I’ll turn to slide six. Property and Casualty has produced strong underlying results, but this of course has been overshadowed by the extent of the losses from natural catastrophes in quarter one. From a volume perspective, we see a reduction in premiums just under 8%. But you can also see the impact of the renewal already in premiums written which are up by just under 12%.

It will take another quarter or so before we really start to see the full impact of the strong performance in the renewal come through in the earned premium. And premiums earned were also impacted by estimate updates from clients and typically we’ve seen clients reduce their own estimates for premiums. This is a fairly typical soft market phenomenon that contributed about two points to the reduction in earned premium.

All things being equal, we expect to see flat or slightly growing premium in Q2 and then see the full effects of the renewal and growth being more apparent in Q3. Property and casualty has produced an operating loss of just over $1.2 billion and this again of course is due to the nat cat losses. The quarter is mainly all about nat cat and this is evident and this combined ratio of 163.7%.

And one very important point to note, our estimates for the losses from natural catastrophes are unchanged. Just a reminder, there $100 million for the first quarter Australian floods, $225 million for Cyclone Yasi in Australia, the second Christchurch earthquake is $800 million and the Japanese earthquake and the following Tsunami, our estimate is $1.2 billion.

I think we are a bit beyond the pure model stage for the loss, but we have very limited client information at this stage and that information that we do have is itself subject to significant uncertainty. As a result, our own estimates remain subject to significant uncertainty and I think this is likely to persist for some time.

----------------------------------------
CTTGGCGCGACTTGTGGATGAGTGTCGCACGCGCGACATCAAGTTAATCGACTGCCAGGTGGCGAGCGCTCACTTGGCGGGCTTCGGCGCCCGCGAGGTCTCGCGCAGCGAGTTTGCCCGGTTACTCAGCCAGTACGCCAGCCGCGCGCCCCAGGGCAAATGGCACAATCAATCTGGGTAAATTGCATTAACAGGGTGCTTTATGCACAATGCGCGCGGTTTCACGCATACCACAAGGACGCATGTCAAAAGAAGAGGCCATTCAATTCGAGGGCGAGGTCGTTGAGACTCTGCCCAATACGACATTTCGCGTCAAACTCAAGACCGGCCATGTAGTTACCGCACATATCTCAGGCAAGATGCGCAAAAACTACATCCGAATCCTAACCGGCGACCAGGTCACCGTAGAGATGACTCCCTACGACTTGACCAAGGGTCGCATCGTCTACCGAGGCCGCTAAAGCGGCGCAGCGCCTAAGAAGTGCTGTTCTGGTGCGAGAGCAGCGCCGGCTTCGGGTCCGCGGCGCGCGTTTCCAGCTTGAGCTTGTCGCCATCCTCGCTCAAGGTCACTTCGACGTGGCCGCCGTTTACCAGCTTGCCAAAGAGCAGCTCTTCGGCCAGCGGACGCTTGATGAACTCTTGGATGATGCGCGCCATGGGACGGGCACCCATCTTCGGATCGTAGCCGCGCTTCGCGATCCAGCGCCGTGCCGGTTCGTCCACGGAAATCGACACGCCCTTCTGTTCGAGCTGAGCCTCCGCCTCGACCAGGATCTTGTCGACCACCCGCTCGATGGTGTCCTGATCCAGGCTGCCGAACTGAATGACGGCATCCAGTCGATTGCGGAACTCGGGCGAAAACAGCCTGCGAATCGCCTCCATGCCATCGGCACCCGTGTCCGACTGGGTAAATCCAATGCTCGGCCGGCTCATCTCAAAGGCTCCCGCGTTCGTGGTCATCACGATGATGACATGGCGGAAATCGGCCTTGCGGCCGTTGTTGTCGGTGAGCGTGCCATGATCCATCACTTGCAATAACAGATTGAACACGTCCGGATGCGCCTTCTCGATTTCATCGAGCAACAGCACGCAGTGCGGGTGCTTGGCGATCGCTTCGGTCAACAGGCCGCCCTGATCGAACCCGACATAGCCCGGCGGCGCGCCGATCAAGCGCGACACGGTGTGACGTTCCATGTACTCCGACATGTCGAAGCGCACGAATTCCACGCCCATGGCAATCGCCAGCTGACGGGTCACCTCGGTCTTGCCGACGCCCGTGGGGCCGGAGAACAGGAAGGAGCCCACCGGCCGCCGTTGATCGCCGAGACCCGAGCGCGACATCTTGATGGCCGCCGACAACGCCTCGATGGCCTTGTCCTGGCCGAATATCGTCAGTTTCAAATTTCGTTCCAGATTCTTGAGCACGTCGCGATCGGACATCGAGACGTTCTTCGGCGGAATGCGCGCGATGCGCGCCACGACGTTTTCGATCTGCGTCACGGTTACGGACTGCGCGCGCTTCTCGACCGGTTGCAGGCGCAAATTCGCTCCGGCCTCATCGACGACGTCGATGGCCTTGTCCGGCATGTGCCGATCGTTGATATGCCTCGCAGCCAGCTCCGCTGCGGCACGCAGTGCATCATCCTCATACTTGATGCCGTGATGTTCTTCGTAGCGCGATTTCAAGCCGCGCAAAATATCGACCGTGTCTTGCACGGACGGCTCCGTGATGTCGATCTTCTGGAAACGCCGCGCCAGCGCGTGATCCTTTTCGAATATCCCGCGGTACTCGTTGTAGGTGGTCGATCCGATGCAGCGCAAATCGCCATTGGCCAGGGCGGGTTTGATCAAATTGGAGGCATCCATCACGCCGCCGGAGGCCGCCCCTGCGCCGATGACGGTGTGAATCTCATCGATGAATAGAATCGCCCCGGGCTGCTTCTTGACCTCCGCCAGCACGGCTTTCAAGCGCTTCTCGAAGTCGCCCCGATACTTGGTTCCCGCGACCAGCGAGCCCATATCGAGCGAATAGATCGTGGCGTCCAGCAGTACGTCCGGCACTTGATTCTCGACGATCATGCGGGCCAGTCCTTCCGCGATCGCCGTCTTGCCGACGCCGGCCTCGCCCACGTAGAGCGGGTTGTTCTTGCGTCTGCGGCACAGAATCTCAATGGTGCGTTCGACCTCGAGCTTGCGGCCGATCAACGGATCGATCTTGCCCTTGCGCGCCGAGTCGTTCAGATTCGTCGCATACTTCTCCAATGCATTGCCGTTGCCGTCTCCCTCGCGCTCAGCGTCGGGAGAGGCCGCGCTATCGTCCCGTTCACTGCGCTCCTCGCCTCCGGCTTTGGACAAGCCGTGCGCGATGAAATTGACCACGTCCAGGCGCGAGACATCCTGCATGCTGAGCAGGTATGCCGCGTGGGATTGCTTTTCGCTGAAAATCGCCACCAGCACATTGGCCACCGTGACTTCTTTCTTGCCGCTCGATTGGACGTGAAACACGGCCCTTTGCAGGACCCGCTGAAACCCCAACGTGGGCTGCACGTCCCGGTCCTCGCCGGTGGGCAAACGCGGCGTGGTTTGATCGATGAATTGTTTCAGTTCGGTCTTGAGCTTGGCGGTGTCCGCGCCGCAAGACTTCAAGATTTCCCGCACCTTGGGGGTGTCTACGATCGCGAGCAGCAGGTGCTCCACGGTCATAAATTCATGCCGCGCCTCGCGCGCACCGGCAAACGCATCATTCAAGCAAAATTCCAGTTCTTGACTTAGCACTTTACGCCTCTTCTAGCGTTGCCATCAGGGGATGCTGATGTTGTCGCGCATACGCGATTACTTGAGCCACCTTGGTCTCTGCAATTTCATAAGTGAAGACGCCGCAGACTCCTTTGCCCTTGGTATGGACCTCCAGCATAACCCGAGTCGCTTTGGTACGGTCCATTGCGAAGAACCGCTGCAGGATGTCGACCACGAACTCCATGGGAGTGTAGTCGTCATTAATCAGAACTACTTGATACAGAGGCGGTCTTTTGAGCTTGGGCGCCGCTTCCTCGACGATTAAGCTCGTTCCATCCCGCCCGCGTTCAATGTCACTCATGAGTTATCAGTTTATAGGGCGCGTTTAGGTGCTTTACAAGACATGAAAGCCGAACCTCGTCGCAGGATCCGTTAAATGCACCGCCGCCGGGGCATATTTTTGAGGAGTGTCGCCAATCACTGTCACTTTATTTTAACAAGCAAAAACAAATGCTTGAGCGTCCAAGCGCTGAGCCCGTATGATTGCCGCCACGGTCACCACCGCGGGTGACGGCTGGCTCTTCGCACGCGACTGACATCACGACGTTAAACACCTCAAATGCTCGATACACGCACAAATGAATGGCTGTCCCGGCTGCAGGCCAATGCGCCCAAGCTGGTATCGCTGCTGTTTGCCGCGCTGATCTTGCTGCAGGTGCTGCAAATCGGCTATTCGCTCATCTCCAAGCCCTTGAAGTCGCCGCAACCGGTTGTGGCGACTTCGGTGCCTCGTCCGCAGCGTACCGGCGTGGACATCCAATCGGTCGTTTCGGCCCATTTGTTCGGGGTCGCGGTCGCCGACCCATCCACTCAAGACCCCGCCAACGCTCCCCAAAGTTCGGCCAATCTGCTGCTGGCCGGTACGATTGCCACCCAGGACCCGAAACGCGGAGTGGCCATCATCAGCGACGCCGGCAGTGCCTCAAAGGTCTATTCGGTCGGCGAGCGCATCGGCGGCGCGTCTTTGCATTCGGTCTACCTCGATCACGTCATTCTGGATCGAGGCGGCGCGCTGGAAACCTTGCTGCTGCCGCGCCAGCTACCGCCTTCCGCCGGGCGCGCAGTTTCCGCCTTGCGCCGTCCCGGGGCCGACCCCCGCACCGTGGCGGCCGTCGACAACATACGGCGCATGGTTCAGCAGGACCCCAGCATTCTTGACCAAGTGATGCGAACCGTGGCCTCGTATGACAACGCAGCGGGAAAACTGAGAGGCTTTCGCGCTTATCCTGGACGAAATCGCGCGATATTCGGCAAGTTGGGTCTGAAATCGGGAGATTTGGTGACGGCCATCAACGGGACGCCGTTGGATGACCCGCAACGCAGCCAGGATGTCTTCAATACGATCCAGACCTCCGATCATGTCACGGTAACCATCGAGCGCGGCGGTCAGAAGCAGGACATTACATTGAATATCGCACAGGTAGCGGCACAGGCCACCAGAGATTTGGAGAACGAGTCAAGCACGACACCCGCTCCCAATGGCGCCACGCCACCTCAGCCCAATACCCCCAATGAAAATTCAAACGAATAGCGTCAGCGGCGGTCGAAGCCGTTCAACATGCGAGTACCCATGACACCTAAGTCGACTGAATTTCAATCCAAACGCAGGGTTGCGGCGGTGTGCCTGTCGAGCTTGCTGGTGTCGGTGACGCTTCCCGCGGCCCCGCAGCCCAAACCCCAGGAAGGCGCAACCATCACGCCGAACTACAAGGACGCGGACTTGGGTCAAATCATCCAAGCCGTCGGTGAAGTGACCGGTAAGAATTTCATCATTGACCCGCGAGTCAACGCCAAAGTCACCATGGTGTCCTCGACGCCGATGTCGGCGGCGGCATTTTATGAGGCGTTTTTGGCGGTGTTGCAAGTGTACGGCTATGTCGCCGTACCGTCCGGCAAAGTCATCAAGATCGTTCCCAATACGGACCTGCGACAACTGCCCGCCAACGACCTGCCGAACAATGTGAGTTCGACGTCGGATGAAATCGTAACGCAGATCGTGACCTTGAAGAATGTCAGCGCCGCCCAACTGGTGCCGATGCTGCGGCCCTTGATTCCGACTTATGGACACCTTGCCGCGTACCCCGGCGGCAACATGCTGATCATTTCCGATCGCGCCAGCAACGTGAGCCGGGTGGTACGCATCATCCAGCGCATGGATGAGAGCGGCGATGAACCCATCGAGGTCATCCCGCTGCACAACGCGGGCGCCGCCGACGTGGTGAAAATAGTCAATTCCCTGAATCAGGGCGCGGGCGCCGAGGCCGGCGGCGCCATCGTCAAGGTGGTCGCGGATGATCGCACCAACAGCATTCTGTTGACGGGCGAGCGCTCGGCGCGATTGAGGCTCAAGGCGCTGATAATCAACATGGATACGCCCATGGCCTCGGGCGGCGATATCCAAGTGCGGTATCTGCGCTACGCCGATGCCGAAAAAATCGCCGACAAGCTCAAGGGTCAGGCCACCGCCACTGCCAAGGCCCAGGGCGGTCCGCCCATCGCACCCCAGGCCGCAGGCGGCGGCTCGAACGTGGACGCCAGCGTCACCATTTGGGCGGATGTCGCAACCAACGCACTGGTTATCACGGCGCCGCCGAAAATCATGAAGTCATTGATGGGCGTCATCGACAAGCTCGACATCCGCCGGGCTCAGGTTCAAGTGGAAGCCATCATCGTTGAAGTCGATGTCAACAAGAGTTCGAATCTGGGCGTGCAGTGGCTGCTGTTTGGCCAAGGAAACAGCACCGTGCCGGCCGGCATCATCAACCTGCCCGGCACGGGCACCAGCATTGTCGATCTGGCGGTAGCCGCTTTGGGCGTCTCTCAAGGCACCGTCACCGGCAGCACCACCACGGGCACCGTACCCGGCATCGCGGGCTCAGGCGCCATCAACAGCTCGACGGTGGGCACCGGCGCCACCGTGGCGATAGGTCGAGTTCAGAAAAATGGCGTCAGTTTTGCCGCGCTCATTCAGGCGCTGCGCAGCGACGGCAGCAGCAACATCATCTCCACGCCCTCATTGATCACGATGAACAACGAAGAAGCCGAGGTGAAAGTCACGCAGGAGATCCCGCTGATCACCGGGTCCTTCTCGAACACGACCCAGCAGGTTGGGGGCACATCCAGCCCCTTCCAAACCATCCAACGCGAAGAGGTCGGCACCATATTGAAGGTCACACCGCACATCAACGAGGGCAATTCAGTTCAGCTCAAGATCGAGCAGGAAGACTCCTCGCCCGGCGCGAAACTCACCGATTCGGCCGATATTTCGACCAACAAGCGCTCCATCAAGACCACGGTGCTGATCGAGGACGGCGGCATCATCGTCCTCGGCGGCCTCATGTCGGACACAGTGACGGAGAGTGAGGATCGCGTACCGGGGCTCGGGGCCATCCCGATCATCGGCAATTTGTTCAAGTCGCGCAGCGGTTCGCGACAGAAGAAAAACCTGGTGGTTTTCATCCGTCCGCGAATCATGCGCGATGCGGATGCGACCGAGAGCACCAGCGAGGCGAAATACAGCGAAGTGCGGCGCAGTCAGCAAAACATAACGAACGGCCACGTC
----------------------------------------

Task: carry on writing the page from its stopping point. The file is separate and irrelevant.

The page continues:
We do have positive development in the quarter and about $160 million or about 6 points. And if you adjust the reported combined ratio both for the positive impact of the prior year and the excess losses from natural catastrophes you would get a result of about 90% for the combined ratio. This is much better than the pricing expectation that we reported back in February, but I would caution again seeing that this is the new base. This is only one quarter and there are other variable elements in the P&C result beyond just nat cat.

Slide seven sets out the lines of business. Property, as you’d expect, significantly impacted by the nat cats. Casualty has a very good result. This is a combination of positive prior year effects and strong performance in the quarter. The positive prior year is at least partly due to the fact that we’re not seeing the loss experience that our like factors would imply A versus E or actual versus expected claims is running positively and this benefits the prior years.

Difficult to determine precisely what drives this, but some combination of less claims and probably less inflation currently within those same claims are the main drivers of this positive experience.

Specialty is good overall, similar to the quarter we reported same quarter last year. Again, partly due to the prior year effects, offset by other specialty, which of course includes marine and which is also impacted by nat cats.